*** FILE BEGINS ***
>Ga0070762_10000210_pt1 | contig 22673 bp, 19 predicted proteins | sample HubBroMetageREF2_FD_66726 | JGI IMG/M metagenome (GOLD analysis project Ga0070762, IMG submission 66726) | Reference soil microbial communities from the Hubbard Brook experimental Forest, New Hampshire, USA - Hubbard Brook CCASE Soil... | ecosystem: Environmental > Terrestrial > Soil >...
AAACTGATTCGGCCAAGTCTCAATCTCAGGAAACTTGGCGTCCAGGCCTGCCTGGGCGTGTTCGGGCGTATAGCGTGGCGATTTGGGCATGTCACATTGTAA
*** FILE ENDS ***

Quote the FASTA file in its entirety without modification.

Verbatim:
>Ga0070762_10000210_pt1 | contig 22673 bp, 19 predicted proteins | sample HubBroMetageREF2_FD_66726 | JGI IMG/M metagenome (GOLD analysis project Ga0070762, IMG submission 66726) | Reference soil microbial communities from the Hubbard Brook experimental Forest, New Hampshire, USA - Hubbard Brook CCASE Soil... | ecosystem: Environmental > Terrestrial > Soil >...
AAACTGATTCGGCCAAGTCTCAATCTCAGGAAACTTGGCGTCCAGGCCTGCCTGGGCGTGTTCGGGCGTATAGCGTGGCGATTTGGGCATGTCACATTGTAA